Unless those badges demanding special arrangements, the testing of the Membership Badge, progressive badges, proficiency badges (interest), the Service Flash, the Leadership Award, the Religious Badge and the World Conservation Badge are all arranged by the Scout Leader. Except the Chief Scout's Award, the Scout Leader may certify and award the relevant certificates and badges (badges can be worn on the uniform once they are awarded). For the Chief Scout's Award, candidates are nominated by the Troop and District to the Region and Headquarters, and they will be notified to collect their certificates and badges afterwards. For other activity and proficiency badges, the Scout Leader may arranged for awarding the badges to the scouts according to the tradition of the troop.

Any Scouts may begin the training and assessment of the Venture Scout Membership Badge three months prior to joining the venture scout units.


Venture Scouts

The Aim
The aim of the Venture Scout Section is to continue the progressive training of the Grasshopper, Cub Scout and Scout Sections and to ensure that its members are given every opportunity and encouragement to take their place in society as young people of standing and worth.

The Method
The method of training in this Section is based on the mainly self-programming and largely self-governing. Venture Scout Unit combined with a progressive training programme linked to an Award Scheme.

Progressive Award Scheme
The Membership Badge aims to help the new members to acquaint with and to be accepted in the Unit, bringing a positive relationship with the other members of the Unit. This badge is award by the Venture Scout Leader after consulting the Executive Committee of the Unit.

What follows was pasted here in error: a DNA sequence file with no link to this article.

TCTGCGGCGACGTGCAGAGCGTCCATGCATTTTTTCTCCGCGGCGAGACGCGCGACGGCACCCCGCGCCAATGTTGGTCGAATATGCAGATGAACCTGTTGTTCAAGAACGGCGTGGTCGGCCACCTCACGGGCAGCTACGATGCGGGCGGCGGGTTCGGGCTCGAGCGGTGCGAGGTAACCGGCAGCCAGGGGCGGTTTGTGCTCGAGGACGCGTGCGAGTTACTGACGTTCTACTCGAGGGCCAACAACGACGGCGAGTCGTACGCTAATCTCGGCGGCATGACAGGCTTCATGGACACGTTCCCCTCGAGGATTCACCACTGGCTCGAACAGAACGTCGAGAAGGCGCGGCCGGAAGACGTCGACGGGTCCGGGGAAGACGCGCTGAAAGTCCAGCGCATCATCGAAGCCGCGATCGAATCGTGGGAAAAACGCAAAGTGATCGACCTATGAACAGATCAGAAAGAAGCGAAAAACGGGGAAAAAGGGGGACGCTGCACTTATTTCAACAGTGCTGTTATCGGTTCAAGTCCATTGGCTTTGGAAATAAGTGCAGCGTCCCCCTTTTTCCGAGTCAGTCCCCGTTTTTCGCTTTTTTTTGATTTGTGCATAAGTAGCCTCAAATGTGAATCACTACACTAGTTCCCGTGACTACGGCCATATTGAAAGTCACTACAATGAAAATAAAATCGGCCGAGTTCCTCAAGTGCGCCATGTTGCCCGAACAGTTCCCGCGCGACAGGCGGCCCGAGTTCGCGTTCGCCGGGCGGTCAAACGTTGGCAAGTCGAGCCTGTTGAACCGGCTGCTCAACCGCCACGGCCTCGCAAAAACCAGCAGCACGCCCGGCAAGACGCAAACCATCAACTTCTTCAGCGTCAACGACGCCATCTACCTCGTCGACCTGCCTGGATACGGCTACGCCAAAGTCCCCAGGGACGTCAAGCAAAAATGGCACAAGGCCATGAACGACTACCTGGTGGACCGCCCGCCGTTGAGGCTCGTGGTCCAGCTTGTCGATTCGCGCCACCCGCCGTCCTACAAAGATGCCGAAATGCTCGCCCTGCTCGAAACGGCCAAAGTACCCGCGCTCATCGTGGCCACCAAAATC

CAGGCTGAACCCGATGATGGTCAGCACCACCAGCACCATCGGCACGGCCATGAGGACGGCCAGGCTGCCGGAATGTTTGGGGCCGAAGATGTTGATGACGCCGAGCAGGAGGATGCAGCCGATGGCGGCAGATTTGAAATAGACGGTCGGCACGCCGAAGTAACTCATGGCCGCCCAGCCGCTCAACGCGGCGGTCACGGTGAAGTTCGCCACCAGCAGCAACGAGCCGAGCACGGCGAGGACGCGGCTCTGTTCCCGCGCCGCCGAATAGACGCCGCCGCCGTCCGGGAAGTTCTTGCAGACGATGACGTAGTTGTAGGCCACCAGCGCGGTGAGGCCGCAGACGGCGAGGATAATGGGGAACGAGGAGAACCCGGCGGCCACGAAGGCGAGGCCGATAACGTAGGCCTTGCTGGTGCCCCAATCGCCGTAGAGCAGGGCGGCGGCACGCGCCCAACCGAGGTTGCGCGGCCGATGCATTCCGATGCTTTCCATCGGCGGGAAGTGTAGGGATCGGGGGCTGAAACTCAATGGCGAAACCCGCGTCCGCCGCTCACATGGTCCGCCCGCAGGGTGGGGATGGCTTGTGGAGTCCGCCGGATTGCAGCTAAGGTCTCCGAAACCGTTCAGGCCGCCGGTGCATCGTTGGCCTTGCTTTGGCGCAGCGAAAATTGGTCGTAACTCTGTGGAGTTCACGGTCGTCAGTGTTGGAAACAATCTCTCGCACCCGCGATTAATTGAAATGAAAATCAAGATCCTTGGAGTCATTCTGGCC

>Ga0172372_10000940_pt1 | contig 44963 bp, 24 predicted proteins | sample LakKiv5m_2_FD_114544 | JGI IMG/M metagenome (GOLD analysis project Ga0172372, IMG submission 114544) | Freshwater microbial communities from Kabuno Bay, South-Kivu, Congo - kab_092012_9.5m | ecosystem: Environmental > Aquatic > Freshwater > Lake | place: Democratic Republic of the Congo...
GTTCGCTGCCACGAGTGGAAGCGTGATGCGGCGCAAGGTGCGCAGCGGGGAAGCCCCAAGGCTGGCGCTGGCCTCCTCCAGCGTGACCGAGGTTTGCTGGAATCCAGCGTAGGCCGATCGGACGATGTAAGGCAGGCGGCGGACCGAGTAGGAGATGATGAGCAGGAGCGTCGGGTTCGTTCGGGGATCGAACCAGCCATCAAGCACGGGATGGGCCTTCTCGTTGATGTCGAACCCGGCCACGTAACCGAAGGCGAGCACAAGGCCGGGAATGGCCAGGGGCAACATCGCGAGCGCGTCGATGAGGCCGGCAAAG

Progressive Award Scheme divides into two stages, The Venture Scout Award and The Dragon Scout Award. Those two Awards have divided into four Sections - Responsibility, Self-reliance, Activity and Exploration. Venture Scouts, who have completed each of the above Sections in The Venture Scout Award, may wear the relevant achievement badge. After completion the relevant sections of The Dragon Scout Award, Venture Scouts may wear the bar to the relevant achievement badges. Venture Scout may wear the Venture Scout Epaulettes if he has completed 'Scoutcraft' item under The Dragon Scout Award.
The Venture Scout Award is made by the District Commissioner or Assistant District Commissioner (Venture Scouts) after consultation with the Venture Scout Leader. The Dragon Scout Award is made by the Association on the recommendation of the Region.

Membership of the Venture Scout Section
To be a Venture Scout, you are:

  • Aged between 15 and 21
  • Enjoy outdoors and adventure activities, exploring new horizons, participating group activities.
  • Willing to learn, serving the community

Activities
Enjoy the fun of Scouting...
Knotting, Orienteering, Hiking, Camping, Exploration, Rock Climbing, Pioneering, Sports, Sea Activities, Astronomy, Dancing, Archery, First Aids, Amateur Radio, Mechanics, Leadership training, Community Involvement, Public speaking, Organizing Scout activities, Oversea Camping and International Culture Exchange, etc.


Rover Scouts